Six Mistakes that Destroy the Efficiency of Your Remote Workers

Choosing to work remotely was on the rise before the COVID-19 pandemic, and now it has become much more than an option. For many businesses, it is THE option.

That said, transitioning to an effective remote environment isn’t always as easy as it may appear. Before you venture into the remote work arena, consider these six mistakes that many managers make that destroy their remote team’s efficiency.

Not Choosing Who Should Work Remotely Wisely

Not everyone is right for remote work requiring a manager to pick and choose wisely who to place on a remote team. Some questions that need to be answered before placing an employee on a remote team include:

  • Is their role appropriate for remote work?
  • Do they have proper collaboration tools?
  • Do they have space, childcare, and other factors needed to work effectively?
  • Do they know their fellow workers well enough, or do they need more time?
  • Are they better suited for being in the same room as their team members, or are they self-starters who work well alone?

Failing to Give Your Team the Option of Working Remotely

In this brave new pandemic world, there may be no choice but to work from home. But where you need both on-site and remote workers, don’t assume your workers aren’t right for the change. In fact, when removed from the distractions of an office, some of your average workers become exceptional when working from their own personal workspace.

Assuming All Managers Know How to Lead a Remote Team

No matter how much traditional business training a manager has, there is a good deal of additional training needed to effectively manage a remote team. Timely communication and respect for remote workers’ efforts are essential. Yes, you can send an instant message, email, or even make a phone call, but expecting the immediacy of knocking on the door is unreasonable.

One thing those managing a remote team often overlook is one-on-one time with the remote worker. In an office environment, feedback around the water cooler or in the parking lot in common. Managing remote workers requires more intentional interaction.

Depending On Old-school Interaction Tools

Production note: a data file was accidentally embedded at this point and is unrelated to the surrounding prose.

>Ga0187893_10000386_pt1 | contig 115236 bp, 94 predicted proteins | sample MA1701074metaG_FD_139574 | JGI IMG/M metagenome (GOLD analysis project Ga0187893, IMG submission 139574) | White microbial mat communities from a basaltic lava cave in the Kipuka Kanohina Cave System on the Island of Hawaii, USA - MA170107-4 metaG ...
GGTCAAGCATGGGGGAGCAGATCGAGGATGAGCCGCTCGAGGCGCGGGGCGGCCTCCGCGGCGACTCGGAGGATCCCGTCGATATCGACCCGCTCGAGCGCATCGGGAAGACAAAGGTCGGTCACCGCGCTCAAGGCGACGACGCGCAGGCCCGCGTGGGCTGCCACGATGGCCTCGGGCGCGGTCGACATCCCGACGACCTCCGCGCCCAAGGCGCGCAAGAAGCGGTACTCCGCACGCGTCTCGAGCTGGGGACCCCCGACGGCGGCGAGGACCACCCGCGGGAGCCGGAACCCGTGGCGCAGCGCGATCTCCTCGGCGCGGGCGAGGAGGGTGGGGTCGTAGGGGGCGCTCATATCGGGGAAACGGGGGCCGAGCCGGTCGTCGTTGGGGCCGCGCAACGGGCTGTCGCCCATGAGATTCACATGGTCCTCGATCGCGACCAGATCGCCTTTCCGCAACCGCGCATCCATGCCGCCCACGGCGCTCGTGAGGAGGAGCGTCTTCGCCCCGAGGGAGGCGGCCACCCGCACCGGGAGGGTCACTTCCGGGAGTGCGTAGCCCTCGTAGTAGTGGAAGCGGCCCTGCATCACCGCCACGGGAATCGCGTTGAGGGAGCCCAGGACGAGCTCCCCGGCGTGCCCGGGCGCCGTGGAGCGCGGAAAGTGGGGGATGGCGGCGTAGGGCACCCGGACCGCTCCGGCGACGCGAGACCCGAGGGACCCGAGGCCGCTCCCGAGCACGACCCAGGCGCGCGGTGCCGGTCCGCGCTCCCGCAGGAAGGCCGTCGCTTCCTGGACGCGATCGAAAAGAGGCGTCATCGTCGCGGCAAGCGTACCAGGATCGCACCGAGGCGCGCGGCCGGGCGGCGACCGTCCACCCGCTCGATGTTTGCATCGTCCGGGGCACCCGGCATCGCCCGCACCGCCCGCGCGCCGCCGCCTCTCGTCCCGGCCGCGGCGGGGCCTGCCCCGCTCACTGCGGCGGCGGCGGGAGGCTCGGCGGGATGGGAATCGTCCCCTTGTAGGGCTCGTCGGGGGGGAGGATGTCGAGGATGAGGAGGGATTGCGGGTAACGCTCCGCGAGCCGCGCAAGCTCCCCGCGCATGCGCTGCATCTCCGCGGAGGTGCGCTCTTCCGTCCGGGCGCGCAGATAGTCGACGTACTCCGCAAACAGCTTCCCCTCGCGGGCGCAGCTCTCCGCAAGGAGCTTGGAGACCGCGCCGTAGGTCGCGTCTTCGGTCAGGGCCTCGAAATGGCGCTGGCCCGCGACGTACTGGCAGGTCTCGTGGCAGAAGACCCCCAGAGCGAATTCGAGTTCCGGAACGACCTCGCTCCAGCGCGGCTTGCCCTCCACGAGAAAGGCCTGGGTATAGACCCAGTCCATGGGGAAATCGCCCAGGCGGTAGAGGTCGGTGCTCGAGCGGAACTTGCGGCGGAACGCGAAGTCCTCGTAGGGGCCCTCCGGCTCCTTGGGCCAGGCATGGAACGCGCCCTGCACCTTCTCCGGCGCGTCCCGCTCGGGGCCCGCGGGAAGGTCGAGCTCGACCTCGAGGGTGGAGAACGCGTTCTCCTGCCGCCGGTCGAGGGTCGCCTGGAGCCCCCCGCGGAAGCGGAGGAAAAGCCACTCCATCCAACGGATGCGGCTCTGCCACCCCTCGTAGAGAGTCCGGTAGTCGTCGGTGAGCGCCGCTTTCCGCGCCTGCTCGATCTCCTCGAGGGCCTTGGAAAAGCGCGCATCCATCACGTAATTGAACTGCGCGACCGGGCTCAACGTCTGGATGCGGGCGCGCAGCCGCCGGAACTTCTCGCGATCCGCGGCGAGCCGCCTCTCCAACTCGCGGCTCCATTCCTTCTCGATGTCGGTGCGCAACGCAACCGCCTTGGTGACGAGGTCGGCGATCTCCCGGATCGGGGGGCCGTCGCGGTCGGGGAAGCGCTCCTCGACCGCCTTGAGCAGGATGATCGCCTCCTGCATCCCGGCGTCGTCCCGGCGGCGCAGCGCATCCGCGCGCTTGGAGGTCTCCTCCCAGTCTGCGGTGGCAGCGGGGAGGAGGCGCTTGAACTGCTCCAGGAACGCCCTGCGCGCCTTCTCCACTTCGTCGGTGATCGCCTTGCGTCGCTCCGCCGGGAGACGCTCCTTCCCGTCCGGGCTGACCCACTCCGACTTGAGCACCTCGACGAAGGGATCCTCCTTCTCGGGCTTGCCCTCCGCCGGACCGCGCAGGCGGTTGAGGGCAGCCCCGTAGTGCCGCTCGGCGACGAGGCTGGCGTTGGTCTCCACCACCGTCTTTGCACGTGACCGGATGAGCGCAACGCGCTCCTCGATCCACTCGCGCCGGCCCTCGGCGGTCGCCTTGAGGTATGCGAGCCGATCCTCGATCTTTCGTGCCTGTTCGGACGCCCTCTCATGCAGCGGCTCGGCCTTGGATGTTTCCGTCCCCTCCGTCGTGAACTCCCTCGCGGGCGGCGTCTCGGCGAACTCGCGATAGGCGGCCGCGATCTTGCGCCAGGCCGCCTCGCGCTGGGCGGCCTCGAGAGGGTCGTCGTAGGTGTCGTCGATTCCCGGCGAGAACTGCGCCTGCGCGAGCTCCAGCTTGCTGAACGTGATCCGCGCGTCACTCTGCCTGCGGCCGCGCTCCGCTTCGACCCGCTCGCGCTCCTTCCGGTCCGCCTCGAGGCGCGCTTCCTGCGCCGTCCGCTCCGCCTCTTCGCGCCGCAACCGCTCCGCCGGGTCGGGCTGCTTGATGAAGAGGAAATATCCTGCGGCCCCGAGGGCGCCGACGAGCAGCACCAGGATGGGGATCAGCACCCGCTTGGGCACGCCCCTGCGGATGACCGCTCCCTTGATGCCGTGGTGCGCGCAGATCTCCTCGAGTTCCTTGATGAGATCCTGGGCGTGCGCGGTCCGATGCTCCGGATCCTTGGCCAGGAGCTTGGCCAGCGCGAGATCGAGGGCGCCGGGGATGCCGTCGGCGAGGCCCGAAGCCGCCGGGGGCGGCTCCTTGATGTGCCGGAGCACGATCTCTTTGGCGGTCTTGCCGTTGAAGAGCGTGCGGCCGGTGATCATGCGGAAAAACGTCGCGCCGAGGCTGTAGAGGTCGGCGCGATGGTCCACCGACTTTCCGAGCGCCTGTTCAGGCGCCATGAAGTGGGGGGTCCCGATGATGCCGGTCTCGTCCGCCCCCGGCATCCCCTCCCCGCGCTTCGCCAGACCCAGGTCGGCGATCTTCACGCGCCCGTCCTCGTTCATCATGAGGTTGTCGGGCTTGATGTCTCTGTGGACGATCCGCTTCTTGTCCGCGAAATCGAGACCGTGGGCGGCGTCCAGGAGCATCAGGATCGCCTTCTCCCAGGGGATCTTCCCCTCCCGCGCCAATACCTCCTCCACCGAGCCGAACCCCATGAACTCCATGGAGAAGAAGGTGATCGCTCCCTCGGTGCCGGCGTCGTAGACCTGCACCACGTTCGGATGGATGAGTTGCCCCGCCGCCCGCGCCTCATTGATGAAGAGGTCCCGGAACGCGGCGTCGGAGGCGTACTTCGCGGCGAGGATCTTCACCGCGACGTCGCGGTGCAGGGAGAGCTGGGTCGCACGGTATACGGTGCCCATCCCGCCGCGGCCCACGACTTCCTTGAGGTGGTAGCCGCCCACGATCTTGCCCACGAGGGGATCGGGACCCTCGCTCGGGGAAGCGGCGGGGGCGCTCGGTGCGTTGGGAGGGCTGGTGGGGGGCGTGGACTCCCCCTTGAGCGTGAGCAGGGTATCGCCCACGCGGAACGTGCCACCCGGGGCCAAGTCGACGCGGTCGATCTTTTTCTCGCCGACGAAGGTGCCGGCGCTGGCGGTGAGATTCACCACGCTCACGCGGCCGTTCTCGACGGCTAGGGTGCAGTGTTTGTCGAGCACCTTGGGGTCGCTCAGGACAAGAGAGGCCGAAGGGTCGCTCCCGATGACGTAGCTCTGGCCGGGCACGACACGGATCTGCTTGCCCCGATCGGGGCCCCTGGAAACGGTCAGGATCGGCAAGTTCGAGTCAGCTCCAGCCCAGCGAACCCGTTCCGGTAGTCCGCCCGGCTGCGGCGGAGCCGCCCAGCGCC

As with the previous point, a manager must be more creative in finding ways to have the face time needed to connect truly. The old ways (email, etc.) still work, but they can’t be the only tool in a remote manager’s toolbox. The use of instant collaboration tools like Slack, Trello, Google Suite, Zoom, and Microsoft Teams fosters an atmosphere of working side by side when various team members may be in several time zones and away from each other physically.

Focusing On Personal Rather than Professional Benefits

There are many personal benefits to those who work remotely. The Royal Society for Public Health in the UK found that by eliminating their commute, and freeing remote employees to work in a setting that they’re comfortable in, employers find they have less stressed-out workers who enjoy their work more.

While the personal benefits of working remotely are attractive, remote work can have unexpected professional benefits. Remote Year® reports that remote workers are more productive save the company money and are more personally invested in their success.

Not Setting Clear-cut Expectations and Goals

A manager must find ways to keep remote employees connected to their company’s overall mission and goals.

The most important thing to remember in forming a remote team is that relationships are the key to working together effectively. Collaboration builds those work relationships.

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